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Men Are The New Women
Question…when exactly did it become socially unacceptable to be a man? Was the pinpoint moment sometime during the period between the publication of Betty Friedan’s The Feminine Mystique and the rise to notoriety of gyno-conspiracy hawk Gloria Allread (or is that “hawkette”), or is the culmination of some inevitable social evolution of the Great American Experiment? Whenever and however it began, the fact of the matter is that men have come to be relegated to what amounts to—at least socially—second-class citizens in what I believe to be in defiance of what nature intended.
Now go ahead…get out your insults of are you stuck back in the 1950s?, the do your knuckles bleed when you walk?, and the did your mother hurt you? Such emotional first response opinions would only prove my point. America has become a feminized society where not only emotionally-based values (i.e., ideas and beliefs formerly and exclusively held by women) have become the near universal values of a new hostile-to-masculinity “norm,” but have both usurped and supplanted the once masculine-based social values of American society to the detriment of male appreciation. What’s more, the social depreciation of traditional masculinity has become so interwoven into our contemporary collective psyches that we subliminally bash and un-celebrate what were once celebrated masculine values, which were once crucial to America’s strength as a nation.
Below are examples of 2 commercials currently being aired on network television. I invite you to watch both of these 30-second ads in their entirety and see if you can pick up on the relevant subtexts
In the first commercial, tongue-in-cheek humor is the vehicle (no pun intended) used to sell insurance. And as with a great many things, the woman voices her dissatisfaction with the decisions of the male. When he's had enough, he magically changes his significant other into a more idea woman for his tastes, based more on superficial appearance. She retaliates by changing her boyfriend into an equally superficial image of what she desires. She adds that "there's was nothing wrong with me in the first place" at the commercial's end--alluding to an undertone that a nagging, complaining, intolerant, verbally abusive shrew is supposed to the acceptable character of a modern woman, and that men are supposed to accept this reality. In other words, it's a God-given "right" for women to be who they are, but that the attitudes, thinking, and character of the modern male is somehow flawed.
The second spot carries the same message, albeit with greater subtlety. If noted, announcer makes reference to family members which we’re all supposed to be able to identify with in order to sell the automobile; “The wild and crazy uncle, the smart and efficient sister…” Again, for males, this caricature is supposed to represent who we are, while women are clearly the superior gender of the species. Even more, there is the more subliminal if not practical function of this spot of lauding women (while relegating men to the role of jester)—to take advantage of the fact that women are more eager consumers/purchasers than men, who have been disproportionately ravaged economically by the recent economic downturn in the economy. In most cases, women control the purses strings (as a result of more of them out-earning their male partners).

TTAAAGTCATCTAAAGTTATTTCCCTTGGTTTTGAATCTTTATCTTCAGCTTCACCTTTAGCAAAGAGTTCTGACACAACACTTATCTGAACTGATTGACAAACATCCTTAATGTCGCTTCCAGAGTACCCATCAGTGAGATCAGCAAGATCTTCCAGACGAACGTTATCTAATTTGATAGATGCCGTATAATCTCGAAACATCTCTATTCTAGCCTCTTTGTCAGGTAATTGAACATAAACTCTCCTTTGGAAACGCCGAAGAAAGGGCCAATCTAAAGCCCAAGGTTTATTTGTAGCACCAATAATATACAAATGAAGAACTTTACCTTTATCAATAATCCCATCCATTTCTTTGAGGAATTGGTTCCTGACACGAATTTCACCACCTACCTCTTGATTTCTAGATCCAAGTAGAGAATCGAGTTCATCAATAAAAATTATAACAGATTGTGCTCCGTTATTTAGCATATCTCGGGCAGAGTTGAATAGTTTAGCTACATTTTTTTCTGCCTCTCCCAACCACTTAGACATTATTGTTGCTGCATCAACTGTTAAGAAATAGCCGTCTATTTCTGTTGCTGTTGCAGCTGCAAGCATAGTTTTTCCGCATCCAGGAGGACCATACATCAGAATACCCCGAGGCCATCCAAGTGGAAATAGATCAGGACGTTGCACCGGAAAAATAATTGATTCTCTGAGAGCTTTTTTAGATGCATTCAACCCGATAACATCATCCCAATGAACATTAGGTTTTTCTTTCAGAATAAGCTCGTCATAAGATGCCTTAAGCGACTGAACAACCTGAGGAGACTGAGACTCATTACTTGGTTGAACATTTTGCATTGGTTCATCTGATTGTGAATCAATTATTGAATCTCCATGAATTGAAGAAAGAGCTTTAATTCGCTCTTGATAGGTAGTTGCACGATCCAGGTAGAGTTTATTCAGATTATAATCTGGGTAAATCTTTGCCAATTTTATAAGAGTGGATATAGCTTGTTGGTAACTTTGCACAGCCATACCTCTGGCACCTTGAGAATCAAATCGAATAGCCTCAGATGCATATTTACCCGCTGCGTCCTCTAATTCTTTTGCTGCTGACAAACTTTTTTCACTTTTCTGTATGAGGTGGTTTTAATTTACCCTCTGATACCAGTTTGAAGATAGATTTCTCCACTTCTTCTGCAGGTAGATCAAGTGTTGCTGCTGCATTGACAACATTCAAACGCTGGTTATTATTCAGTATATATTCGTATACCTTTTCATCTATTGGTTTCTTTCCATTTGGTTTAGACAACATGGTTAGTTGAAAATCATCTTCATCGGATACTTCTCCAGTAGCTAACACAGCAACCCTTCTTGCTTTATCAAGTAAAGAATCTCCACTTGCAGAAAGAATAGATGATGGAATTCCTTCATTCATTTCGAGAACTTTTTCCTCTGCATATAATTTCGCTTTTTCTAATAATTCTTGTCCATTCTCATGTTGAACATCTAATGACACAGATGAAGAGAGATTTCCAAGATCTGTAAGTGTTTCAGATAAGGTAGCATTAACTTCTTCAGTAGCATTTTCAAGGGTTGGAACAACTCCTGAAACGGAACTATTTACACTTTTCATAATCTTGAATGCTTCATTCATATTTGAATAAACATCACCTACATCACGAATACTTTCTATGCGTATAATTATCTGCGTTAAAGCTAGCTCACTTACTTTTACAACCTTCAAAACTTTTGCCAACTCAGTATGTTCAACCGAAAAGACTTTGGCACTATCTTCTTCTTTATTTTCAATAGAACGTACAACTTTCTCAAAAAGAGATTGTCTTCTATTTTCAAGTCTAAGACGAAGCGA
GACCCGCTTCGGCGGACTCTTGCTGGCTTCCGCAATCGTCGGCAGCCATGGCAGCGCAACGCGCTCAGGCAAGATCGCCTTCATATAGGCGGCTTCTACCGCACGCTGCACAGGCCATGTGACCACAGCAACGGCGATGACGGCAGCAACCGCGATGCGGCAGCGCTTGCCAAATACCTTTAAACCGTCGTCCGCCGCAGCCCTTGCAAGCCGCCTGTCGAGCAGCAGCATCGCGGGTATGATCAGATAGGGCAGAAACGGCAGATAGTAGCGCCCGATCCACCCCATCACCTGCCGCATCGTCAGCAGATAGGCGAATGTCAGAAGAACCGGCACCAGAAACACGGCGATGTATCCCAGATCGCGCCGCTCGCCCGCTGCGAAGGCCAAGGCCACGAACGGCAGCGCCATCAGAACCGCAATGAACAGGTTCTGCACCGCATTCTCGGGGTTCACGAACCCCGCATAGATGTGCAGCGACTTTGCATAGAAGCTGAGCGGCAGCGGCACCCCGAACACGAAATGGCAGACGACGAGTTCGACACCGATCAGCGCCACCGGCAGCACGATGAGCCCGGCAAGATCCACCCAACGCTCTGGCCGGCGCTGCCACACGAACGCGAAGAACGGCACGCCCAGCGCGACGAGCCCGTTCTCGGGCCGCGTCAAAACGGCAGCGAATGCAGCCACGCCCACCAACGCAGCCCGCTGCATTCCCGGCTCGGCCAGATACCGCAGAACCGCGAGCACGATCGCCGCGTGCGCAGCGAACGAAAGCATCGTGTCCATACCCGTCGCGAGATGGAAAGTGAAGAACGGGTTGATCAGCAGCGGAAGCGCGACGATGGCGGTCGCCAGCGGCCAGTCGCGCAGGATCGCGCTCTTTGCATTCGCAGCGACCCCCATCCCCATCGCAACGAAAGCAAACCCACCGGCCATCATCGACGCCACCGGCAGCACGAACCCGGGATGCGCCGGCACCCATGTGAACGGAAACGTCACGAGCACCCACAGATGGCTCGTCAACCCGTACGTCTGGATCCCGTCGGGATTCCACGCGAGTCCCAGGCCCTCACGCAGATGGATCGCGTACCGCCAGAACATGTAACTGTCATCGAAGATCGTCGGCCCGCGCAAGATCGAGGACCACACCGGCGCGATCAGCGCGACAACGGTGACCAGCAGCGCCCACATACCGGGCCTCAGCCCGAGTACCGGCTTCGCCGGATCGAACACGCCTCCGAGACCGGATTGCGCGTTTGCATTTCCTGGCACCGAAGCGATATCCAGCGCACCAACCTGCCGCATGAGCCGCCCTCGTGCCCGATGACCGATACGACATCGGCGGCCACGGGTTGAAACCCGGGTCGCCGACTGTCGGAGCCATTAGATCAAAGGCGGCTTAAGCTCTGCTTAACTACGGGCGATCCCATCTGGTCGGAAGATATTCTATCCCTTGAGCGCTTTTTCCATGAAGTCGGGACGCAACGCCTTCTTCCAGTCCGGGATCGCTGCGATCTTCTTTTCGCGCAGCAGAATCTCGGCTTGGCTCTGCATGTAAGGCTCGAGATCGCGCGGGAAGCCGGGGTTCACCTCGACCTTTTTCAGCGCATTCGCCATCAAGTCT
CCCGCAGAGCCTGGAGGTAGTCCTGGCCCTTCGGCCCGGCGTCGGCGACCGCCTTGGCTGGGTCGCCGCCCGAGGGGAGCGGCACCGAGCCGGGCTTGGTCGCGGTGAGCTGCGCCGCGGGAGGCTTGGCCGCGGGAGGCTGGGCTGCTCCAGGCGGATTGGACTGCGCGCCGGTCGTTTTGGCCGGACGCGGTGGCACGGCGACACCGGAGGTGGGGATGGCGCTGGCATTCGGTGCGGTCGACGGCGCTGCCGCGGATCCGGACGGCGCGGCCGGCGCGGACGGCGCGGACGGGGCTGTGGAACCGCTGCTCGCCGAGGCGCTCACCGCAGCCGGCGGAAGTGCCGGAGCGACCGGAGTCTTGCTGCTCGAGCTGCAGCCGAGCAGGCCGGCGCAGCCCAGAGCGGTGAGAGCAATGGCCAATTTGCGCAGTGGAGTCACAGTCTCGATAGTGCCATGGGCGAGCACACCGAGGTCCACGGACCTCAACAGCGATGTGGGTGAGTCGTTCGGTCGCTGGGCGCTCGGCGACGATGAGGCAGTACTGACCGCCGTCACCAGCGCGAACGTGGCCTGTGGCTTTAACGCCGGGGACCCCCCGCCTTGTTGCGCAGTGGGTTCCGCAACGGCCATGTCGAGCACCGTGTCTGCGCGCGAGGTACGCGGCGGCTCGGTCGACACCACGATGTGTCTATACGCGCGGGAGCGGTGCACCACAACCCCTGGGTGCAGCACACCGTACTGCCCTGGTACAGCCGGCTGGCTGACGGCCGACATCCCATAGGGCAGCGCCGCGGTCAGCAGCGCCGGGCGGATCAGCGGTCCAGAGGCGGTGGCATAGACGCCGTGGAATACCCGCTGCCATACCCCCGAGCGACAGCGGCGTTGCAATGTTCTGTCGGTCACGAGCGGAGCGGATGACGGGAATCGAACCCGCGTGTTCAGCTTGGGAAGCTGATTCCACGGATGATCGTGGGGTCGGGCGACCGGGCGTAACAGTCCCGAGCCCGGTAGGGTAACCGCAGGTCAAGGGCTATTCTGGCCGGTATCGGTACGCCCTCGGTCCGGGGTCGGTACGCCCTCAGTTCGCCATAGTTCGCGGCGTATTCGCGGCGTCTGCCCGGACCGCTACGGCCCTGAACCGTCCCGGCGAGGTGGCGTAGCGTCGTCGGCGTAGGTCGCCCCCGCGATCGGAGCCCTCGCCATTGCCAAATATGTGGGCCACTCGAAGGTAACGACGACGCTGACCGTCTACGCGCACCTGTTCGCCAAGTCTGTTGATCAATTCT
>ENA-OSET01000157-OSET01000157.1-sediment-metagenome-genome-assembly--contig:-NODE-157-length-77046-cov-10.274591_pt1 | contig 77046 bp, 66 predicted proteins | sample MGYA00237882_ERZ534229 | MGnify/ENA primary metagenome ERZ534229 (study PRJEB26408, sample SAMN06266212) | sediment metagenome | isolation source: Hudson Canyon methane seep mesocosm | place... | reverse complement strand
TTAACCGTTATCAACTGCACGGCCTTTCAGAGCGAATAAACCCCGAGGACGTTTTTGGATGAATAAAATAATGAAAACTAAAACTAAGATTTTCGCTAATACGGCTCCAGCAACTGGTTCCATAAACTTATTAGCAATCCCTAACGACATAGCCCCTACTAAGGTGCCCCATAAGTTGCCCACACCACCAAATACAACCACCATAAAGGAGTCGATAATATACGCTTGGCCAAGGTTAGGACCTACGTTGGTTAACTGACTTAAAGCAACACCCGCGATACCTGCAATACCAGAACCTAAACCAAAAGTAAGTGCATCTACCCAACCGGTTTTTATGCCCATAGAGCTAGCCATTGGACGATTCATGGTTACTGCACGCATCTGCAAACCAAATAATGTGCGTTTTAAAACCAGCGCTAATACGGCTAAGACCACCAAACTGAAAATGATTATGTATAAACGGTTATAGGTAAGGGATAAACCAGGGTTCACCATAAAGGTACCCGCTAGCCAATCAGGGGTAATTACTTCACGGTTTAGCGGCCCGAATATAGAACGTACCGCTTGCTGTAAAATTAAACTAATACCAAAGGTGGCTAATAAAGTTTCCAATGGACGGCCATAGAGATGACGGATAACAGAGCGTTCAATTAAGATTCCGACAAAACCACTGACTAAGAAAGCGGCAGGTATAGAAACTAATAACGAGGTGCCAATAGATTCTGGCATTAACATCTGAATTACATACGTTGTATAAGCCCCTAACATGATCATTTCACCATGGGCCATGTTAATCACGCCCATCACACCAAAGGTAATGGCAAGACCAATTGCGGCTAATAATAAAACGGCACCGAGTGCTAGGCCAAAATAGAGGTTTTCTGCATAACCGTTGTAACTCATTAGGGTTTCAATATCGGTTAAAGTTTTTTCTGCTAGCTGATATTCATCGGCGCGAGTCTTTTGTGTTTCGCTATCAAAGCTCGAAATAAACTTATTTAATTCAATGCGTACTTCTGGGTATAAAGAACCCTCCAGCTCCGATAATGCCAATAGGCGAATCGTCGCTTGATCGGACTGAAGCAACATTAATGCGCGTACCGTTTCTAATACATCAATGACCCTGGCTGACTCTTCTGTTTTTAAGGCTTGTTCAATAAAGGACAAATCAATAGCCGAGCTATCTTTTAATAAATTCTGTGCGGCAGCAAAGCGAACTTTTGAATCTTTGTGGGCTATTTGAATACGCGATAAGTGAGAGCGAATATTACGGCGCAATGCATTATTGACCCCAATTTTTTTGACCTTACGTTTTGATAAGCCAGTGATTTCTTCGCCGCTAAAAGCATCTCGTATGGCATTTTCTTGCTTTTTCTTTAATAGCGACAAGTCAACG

Consider how the male is perceived and portrayed in most comedy sitcoms. Women are portrayed as the level-headed, decisive, intelligent, and reasonable of the partners. Men, on the other hand, tend to be portrayed as dullards and bumbling half-wits whose every decision backfires so that the level-headed woman can come to the rescue and save him from his own decisions (think Homer Simpson, Al Bundy, et al.).
Now to be clear, there is nothing wrong with the social and economic progress women have made, but for a group of individuals who are more prone to making decisions based on feelings rather than facts, I simply do not believe it was meant for their attributes to be adopted by the entirety of society, least of all men. Are men better decision-makers? That’s not for me to say. But I will say that strength of personality, practical (rather than emotional) decision-making, the fortitude and daring to explore the unknown—both in the physical and intellectual sense—and a healthy dose of testosterone is what made and sustained America up until these recent men-move-over times.
If The Godfather of Soul himself, James Brown were still alive, he’d surely have to remake his classic hit, “It’s a Man’s World” to reflect this new reality…right after he’d have one of his shows picketed for not having enough female representation in his band!
(See also: "The Politicization of Gender In America")